The best thing about the Green Dip is using the leftovers. It will keep for about 10 days in the fridge, which is good, because this recipe makes a large batch. Since Stephanie started gifting us with this dip (including once as a get-well gift after a hospitalization), I have used it in various and delightful ways:
As a spread for a turkey sandwich, chicken breast sandwich, or just about any sandwich (think Green Dip BLT)
Whipped into leftover mashed potatoes for a whole new take on them
In scrambled eggs, before scrambling – a couple of tablespoons provides a creamy richness, and just the right bit of spice
Swirled into creamed corn
As a condiment on fish tacos, shrimp tacos, any tacos, fajitas
Tossed with chopped chicken breast and minced red onions for a quick chicken salad
As a dip for boiled shrimp in place of – or addition to – cocktail sauce or remoulade
As a salad dressing – it’s great with romaine and crisp, brightly colored bell peppers
In place of mayo, plain yogurt or sour cream in a variety of other uses
The final say…
There are tons of recipes for dips like this out there on the internet, but Stephanie’s is The BOMB. It’s the only version of a creamy jalapeño dip I need, because she and her son Josh have fine-tuned this recipe over the years they’ve been making it. Trust me on this.
Thanksgiving is about food and family and memories and connections. Sometimes those connections are new, with folks who would be family, only if they were near and known.
I made such a connection tonight, with a marvelous lady named Cathy, from the land of Facebook in Pantsuit Nation. She posted this picture and story about a table setting from her mother’s depression glass, and the legacy of strength and faith passed down from woman to woman.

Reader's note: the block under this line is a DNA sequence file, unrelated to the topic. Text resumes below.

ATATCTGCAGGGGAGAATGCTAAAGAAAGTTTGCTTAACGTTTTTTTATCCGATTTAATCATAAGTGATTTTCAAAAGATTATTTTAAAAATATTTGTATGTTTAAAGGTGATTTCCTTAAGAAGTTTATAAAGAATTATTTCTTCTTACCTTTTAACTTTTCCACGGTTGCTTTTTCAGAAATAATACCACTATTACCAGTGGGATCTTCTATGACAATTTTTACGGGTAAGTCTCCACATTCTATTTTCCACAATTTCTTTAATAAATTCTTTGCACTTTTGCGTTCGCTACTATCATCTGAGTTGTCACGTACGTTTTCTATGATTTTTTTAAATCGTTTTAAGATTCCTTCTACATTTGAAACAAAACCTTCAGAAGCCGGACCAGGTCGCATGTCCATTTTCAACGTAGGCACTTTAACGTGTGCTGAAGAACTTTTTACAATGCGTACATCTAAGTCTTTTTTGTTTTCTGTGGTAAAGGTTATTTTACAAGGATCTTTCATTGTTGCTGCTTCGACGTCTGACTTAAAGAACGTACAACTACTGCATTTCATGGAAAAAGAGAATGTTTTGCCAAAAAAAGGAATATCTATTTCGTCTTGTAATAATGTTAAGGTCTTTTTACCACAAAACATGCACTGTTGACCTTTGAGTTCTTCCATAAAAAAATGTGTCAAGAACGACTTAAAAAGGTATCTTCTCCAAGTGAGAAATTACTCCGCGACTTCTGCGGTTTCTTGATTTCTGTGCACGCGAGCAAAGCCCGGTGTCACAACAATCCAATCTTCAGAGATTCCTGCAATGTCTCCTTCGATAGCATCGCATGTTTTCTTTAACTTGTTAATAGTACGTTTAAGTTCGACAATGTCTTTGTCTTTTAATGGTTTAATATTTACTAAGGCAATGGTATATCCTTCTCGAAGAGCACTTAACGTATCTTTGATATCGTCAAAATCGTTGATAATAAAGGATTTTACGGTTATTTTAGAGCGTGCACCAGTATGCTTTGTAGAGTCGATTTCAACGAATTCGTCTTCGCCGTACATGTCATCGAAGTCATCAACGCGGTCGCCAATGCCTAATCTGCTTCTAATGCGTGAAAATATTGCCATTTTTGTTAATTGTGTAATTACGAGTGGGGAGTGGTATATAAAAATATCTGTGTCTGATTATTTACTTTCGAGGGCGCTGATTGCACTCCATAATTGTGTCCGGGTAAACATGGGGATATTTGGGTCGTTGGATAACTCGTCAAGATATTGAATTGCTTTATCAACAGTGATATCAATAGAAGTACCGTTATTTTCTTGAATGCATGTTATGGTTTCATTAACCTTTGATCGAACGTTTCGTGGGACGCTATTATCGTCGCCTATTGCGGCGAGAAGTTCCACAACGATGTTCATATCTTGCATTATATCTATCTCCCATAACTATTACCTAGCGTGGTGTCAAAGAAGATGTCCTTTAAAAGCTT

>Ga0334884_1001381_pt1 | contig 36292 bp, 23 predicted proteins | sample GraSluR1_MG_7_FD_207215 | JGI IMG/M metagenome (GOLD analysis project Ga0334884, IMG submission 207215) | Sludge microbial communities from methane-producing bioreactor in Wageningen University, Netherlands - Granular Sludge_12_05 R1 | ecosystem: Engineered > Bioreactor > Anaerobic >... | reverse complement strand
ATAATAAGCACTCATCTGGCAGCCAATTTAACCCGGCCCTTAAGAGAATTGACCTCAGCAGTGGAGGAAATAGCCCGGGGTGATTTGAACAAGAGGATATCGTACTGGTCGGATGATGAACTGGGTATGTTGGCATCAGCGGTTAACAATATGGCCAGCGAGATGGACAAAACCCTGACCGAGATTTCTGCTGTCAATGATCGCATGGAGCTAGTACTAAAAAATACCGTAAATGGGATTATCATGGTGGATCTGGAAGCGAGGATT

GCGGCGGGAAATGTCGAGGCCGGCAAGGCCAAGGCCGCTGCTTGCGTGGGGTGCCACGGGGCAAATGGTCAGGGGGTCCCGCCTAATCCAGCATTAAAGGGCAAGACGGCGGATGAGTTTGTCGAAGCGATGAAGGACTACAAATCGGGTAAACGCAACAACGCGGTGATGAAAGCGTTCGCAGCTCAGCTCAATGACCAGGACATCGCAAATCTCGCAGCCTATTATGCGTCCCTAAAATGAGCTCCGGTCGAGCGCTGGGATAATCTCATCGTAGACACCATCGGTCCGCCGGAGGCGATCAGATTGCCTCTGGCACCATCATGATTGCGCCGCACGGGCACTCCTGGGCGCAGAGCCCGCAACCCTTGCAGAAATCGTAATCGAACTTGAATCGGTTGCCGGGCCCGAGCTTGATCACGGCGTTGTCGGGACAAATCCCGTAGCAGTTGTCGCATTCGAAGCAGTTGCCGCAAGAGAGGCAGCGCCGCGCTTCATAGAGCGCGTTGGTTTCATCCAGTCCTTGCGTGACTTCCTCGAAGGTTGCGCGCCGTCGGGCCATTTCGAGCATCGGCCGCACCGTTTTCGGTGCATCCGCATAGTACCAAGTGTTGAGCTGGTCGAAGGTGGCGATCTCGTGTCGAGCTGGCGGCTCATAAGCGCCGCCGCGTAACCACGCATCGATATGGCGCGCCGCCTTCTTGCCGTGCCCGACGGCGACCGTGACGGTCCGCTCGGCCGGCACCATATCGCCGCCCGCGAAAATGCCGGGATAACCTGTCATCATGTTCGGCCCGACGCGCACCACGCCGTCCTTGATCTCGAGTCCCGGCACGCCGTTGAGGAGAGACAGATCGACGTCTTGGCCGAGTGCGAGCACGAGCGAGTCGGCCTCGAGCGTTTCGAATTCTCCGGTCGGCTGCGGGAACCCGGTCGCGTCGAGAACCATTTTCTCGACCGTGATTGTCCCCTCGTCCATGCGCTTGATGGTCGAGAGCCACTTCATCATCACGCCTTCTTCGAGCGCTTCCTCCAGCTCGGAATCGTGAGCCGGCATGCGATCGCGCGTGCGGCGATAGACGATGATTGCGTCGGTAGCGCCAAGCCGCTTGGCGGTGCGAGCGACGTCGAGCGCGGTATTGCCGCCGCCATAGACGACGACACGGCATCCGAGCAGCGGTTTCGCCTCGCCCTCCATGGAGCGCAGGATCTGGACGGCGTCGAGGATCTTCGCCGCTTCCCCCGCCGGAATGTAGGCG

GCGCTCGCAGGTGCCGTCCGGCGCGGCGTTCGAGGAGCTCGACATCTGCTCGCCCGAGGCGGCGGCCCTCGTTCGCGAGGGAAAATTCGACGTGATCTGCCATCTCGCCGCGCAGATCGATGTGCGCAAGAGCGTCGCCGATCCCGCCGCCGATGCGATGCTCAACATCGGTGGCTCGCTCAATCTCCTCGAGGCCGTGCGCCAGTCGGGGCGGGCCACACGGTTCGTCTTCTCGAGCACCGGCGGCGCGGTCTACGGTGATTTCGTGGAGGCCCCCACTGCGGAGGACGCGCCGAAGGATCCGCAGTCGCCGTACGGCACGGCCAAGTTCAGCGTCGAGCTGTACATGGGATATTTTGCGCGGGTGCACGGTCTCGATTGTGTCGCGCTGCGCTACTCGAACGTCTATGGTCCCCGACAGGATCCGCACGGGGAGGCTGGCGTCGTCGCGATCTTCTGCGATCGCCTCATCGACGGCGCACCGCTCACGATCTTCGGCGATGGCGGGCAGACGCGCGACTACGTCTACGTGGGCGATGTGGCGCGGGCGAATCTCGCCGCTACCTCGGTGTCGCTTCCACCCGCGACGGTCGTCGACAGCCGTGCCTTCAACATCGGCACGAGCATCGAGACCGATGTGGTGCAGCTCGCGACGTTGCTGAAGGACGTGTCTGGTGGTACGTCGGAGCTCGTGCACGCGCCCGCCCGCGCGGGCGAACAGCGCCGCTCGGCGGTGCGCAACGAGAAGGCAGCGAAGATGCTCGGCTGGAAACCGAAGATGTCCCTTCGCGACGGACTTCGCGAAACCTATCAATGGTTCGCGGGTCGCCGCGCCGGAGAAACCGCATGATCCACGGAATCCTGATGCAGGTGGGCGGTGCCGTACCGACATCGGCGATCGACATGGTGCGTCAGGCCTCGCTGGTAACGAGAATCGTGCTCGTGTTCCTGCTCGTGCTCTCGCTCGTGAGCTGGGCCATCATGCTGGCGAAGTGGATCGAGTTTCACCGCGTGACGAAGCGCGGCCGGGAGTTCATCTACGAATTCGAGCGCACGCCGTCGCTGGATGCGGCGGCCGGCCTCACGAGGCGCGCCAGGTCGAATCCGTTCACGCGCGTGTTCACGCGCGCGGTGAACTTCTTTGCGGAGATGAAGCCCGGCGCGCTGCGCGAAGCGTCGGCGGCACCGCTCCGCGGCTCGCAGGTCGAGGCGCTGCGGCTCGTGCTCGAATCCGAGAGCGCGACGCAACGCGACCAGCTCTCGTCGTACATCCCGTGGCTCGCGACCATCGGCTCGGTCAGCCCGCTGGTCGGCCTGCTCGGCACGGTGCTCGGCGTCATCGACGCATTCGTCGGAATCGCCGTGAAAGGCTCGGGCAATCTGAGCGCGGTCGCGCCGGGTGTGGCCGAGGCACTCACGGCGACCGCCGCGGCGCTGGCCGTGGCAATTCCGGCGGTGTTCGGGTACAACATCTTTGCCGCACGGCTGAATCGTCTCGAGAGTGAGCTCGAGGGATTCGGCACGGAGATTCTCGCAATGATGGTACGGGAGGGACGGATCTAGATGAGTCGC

Cathy said that her grandmother collected these beautiful dishes in West Virginia during the depression on a meager teacher’s salary, and was a dedicated public servant, working at the voting polls every election in her community until her mid-seventies. Cathy’s mother inherited the dishes, and passed them on to Cathy when she turned 50. She has followed her mother and grandmother in public service and is a special education teacher. Cathy’s daughter, a lawyer representing workers who have been treated unfairly, will inherit these dishes one day. Cathy says: “We will endure, we will create beauty in the midst of chaos, we represent hope.”
Cathy’s Facebook post about these dishes, her family and the legacy of strength, conviction and public service on the matrilineal side garnered 500+ likes in its first 30 minutes, and spawned dozens of comments from women who, like me, feel a connection with her story. Family legacy objects like Cathy’s depression-era glass serve as a talisman to help us believe in better days, better people, better lives. I have many such items from my grandmothers on both sides that remind me daily to do my best, try my best, be my best.